There’s an interesting article in the Peterborough Telegraph on how you should account for any website development costs in your business accounts so they are correctly taxed. To date a new website has just been perceived as another form of advertising/marketing or IT cost to a business like any other costs such as newspaper adverts or servers, wheres now the HMRC are seeing them as a whole new entity.

They’ve realised the potential of websites generating significant income for a business, and therefore this income-generation potential of a website is now being considered not just the function of the website which will then determine whether they are treated as revenue expenditure in your profit-and-loss, or capital expenditure in a balance sheet.

In reality this probably won’t effect most small businesses with straight forward website design costs, and if it does then it’s something your accountant can help clarify, however without getting bogged down with the detail of this it’s critical to understand the gist of this in case it does affect you now or in the future and any HMRC queries.

So here’s 3 bottom-line steps to get this sorted:

1. Understand the difference between the two types of accounting. The first is ‘capital expenditure’, which is where you’re spending on something that has value now but can continue with a form of value into the future, hopefully going upwards but possibly downwards. It’s like buying a car – you’ll still have it tomorrow and it will be worth something if you sold it, probably less over time although can be more if it’s say a classic car.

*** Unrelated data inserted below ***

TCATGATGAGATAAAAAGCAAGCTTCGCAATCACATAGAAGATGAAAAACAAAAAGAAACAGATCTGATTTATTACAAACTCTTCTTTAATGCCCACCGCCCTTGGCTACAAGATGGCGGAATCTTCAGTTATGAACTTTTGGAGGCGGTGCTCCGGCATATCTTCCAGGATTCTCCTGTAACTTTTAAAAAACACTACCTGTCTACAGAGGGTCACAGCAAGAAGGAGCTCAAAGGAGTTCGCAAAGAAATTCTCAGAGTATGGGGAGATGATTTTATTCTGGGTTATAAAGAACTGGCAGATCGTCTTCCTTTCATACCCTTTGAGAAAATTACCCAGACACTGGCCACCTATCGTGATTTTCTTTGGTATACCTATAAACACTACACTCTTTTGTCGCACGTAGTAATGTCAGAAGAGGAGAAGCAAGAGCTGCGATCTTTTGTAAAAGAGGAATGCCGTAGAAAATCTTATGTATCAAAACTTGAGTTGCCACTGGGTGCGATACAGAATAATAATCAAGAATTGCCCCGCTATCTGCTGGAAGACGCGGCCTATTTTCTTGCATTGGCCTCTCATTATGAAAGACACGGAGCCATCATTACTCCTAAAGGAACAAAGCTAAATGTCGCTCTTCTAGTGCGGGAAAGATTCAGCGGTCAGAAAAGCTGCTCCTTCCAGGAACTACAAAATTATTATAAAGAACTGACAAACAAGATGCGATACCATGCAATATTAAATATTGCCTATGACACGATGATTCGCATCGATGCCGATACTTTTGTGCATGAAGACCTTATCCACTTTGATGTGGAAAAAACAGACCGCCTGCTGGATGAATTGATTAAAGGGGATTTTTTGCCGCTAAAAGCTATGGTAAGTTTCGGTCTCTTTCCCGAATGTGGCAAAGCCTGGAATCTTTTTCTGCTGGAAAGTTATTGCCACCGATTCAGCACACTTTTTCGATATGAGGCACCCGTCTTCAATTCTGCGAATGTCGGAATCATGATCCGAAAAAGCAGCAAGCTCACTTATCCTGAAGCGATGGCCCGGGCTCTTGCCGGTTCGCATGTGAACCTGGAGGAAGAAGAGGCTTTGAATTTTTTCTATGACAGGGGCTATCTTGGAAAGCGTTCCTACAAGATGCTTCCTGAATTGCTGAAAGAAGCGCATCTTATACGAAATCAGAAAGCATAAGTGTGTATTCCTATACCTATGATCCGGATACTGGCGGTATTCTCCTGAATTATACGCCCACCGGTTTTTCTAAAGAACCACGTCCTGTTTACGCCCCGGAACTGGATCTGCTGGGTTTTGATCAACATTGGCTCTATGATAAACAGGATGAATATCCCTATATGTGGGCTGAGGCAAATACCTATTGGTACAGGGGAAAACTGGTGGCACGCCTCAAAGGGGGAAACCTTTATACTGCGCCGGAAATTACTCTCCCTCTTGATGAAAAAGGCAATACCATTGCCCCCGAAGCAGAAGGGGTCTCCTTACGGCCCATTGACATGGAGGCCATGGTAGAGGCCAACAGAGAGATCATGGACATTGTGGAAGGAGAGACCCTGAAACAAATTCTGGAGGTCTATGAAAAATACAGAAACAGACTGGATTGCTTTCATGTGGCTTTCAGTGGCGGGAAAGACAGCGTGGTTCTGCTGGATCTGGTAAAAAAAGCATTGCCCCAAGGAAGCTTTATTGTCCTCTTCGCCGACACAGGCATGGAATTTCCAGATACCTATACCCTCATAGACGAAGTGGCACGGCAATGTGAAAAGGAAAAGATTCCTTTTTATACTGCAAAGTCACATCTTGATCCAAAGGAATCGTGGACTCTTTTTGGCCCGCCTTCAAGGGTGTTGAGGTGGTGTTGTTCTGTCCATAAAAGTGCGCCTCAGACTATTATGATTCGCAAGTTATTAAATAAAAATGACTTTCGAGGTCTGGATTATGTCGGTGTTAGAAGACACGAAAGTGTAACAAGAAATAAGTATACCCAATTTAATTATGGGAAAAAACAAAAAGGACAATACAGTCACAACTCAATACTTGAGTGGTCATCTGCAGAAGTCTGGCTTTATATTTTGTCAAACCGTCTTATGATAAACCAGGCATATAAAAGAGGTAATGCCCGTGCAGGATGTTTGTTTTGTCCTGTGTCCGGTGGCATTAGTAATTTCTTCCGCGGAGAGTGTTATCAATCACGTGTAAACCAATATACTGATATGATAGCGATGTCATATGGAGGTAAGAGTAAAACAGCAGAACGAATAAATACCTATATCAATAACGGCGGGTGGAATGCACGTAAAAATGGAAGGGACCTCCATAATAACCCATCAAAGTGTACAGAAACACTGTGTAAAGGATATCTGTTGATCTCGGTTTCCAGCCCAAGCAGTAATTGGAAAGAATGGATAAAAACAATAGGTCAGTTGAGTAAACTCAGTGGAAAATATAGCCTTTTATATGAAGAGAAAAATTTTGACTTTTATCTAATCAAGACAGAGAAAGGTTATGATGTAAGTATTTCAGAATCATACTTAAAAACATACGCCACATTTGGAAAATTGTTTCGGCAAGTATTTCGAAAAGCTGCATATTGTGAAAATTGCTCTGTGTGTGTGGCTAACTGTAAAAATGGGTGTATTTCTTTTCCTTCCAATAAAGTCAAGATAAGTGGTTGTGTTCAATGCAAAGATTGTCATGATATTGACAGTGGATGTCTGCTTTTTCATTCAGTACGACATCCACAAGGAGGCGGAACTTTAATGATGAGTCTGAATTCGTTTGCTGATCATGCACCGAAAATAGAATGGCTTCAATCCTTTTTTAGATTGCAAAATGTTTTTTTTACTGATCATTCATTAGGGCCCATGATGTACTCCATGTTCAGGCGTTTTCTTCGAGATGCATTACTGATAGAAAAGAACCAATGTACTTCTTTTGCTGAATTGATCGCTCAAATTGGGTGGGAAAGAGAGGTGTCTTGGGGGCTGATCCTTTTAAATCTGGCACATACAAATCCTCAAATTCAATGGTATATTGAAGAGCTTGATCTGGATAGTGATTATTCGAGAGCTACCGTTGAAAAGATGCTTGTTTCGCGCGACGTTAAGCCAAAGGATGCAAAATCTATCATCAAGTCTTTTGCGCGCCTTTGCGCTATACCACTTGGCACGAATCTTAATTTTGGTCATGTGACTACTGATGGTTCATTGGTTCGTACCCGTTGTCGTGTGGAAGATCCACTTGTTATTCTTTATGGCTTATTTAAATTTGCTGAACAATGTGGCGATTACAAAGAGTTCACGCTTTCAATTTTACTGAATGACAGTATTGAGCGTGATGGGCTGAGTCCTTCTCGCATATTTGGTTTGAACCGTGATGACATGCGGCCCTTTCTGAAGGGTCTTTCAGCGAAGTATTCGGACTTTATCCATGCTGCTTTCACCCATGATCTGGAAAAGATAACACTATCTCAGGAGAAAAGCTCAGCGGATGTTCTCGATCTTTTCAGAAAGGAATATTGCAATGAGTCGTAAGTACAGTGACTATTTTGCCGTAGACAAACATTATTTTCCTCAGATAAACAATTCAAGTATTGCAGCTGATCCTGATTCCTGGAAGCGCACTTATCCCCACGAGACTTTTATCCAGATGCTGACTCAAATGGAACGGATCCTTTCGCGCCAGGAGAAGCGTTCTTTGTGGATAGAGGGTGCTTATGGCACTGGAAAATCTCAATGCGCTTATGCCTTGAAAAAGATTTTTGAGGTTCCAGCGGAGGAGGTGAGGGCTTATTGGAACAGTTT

In the accountancy world you deal with these separately, and then ‘tweak’ your main businesses’ profit-and-loss figures to reflect these costs and changes, which can include 100% capital allowances in the year of expenditure – this can then require a separate balance sheet to account and capitalise/reduce these costs over time.

The second is ‘revenue expenditure’, which is a more bog-standard costs of doing business which is then taken away from any income to produce actual remaining profit in any one year. Sort of like putting the petrol in your new car, once it’s used it has no value, and it’s simply a ‘cost’ of being able to use your ‘asset’ car. So these are just accounted for in your normal profit-and-loss accounts.

2. Get your website development costs split between these two types of costs. So the capital-expenditure costs are now ‘enduring assets’ and apparently your main website costs as HMRC perceive your website as an asset that not only keeps its value, but can increase in value as it grows and develops income for the business.
These can include the domain name, hosting, software, infrastructure, hardware, design, publishing, designing, and content-development costs. A crude benchmark is if the net income expected from the website (like direct sales, subscriptions, advertising or other income) is higher than your design costs, then it normally falls into this category.

The other type is when things are simply changed through say a new website refresh, but the basic ‘asset’ is already there, or where there is just running and maintenance costs. These are your normal ‘revenue expenditure’ costs that you will take off your business income in that year.

3. Decide if these two costs need to be accounted for in the two types of accounting, which may affect the tax you pay now and in the future. The best way is to then involve an accountant or bookkeeper right at the beginning rather than passing the invoices afterwards, as they can help confirm things correctly. Generally speaking this only becomes an issue though with larger companies and total design-costs of over £1,000 ish or where the website plays a significant part of the business income, for example if there are a lot of online sales. Also, even though you technically need to account for these two ways, it can have little net effect on taxes paid now, with the effect of say capital allowances and being able to benefit from full tax relief on these costs anyway in the year of expenditure.